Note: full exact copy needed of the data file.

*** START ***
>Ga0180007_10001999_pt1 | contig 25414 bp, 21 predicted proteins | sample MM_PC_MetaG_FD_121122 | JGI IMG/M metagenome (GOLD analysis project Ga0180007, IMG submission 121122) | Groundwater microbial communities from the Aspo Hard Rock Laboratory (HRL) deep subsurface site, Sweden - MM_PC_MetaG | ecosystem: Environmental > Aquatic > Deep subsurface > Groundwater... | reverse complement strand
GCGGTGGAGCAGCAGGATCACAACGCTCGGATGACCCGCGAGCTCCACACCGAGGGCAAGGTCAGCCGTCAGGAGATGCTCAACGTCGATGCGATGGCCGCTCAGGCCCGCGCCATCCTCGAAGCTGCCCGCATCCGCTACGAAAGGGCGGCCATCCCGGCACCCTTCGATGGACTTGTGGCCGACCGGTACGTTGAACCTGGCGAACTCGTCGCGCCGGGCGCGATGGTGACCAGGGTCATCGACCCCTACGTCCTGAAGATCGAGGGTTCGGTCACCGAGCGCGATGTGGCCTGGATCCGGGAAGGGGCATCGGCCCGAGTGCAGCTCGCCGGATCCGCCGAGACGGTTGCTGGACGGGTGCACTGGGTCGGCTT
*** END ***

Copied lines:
>Ga0180007_10001999_pt1 | contig 25414 bp, 21 predicted proteins | sample MM_PC_MetaG_FD_121122 | JGI IMG/M metagenome (GOLD analysis project Ga0180007, IMG submission 121122) | Groundwater microbial communities from the Aspo Hard Rock Laboratory (HRL) deep subsurface site, Sweden - MM_PC_MetaG | ecosystem: Environmental > Aquatic > Deep subsurface > Groundwater... | reverse complement strand
GCGGTGGAGCAGCAGGATCACAACGCTCGGATGACCCGCGAGCTCCACACCGAGGGCAAGGTCAGCCGTCAGGAGATGCTCAACGTCGATGCGATGGCCGCTCAGGCCCGCGCCATCCTCGAAGCTGCCCGCATCCGCTACGAAAGGGCGGCCATCCCGGCACCCTTCGATGGACTTGTGGCCGACCGGTACGTTGAACCTGGCGAACTCGTCGCGCCGGGCGCGATGGTGACCAGGGTCATCGACCCCTACGTCCTGAAGATCGAGGGTTCGGTCACCGAGCGCGATGTGGCCTGGATCCGGGAAGGGGCATCGGCCCGAGTGCAGCTCGCCGGATCCGCCGAGACGGTTGCTGGACGGGTGCACTGGGTCGGCTT